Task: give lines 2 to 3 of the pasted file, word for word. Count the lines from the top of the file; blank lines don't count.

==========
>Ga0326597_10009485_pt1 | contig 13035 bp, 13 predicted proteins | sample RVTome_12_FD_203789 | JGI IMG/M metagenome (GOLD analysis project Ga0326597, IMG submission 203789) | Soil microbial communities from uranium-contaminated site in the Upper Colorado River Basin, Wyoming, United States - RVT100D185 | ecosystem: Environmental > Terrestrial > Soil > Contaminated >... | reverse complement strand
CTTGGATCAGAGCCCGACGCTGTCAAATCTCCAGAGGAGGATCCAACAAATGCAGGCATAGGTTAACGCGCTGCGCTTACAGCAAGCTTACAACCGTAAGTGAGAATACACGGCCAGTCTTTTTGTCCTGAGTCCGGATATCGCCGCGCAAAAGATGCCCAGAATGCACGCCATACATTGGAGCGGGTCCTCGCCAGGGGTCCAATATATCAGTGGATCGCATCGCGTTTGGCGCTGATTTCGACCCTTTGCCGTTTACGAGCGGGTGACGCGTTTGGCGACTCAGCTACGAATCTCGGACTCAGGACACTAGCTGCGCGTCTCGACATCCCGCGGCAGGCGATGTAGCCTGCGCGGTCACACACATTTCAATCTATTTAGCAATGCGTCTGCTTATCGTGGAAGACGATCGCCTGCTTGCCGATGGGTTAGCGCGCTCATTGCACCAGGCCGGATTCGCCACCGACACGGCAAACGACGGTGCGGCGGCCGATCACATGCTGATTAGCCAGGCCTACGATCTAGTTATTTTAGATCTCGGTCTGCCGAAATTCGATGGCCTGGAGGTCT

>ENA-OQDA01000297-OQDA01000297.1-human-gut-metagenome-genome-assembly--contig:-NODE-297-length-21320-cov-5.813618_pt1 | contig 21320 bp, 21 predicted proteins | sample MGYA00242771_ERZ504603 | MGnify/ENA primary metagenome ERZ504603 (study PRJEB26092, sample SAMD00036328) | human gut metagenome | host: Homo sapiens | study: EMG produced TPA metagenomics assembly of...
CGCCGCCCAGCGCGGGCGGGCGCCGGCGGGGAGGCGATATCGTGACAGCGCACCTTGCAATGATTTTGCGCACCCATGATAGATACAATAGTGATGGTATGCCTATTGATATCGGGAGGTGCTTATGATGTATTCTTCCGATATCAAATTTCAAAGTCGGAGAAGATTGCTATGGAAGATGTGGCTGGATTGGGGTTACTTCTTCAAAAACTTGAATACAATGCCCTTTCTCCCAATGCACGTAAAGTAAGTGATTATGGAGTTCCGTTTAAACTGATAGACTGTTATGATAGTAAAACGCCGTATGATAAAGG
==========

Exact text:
CTTGGATCAGAGCCCGACGCTGTCAAATCTCCAGAGGAGGATCCAACAAATGCAGGCATAGGTTAACGCGCTGCGCTTACAGCAAGCTTACAACCGTAAGTGAGAATACACGGCCAGTCTTTTTGTCCTGAGTCCGGATATCGCCGCGCAAAAGATGCCCAGAATGCACGCCATACATTGGAGCGGGTCCTCGCCAGGGGTCCAATATATCAGTGGATCGCATCGCGTTTGGCGCTGATTTCGACCCTTTGCCGTTTACGAGCGGGTGACGCGTTTGGCGACTCAGCTACGAATCTCGGACTCAGGACACTAGCTGCGCGTCTCGACATCCCGCGGCAGGCGATGTAGCCTGCGCGGTCACACACATTTCAATCTATTTAGCAATGCGTCTGCTTATCGTGGAAGACGATCGCCTGCTTGCCGATGGGTTAGCGCGCTCATTGCACCAGGCCGGATTCGCCACCGACACGGCAAACGACGGTGCGGCGGCCGATCACATGCTGATTAGCCAGGCCTACGATCTAGTTATTTTAGATCTCGGTCTGCCGAAATTCGATGGCCTGGAGGTCT

>ENA-OQDA01000297-OQDA01000297.1-human-gut-metagenome-genome-assembly--contig:-NODE-297-length-21320-cov-5.813618_pt1 | contig 21320 bp, 21 predicted proteins | sample MGYA00242771_ERZ504603 | MGnify/ENA primary metagenome ERZ504603 (study PRJEB26092, sample SAMD00036328) | human gut metagenome | host: Homo sapiens | study: EMG produced TPA metagenomics assembly of...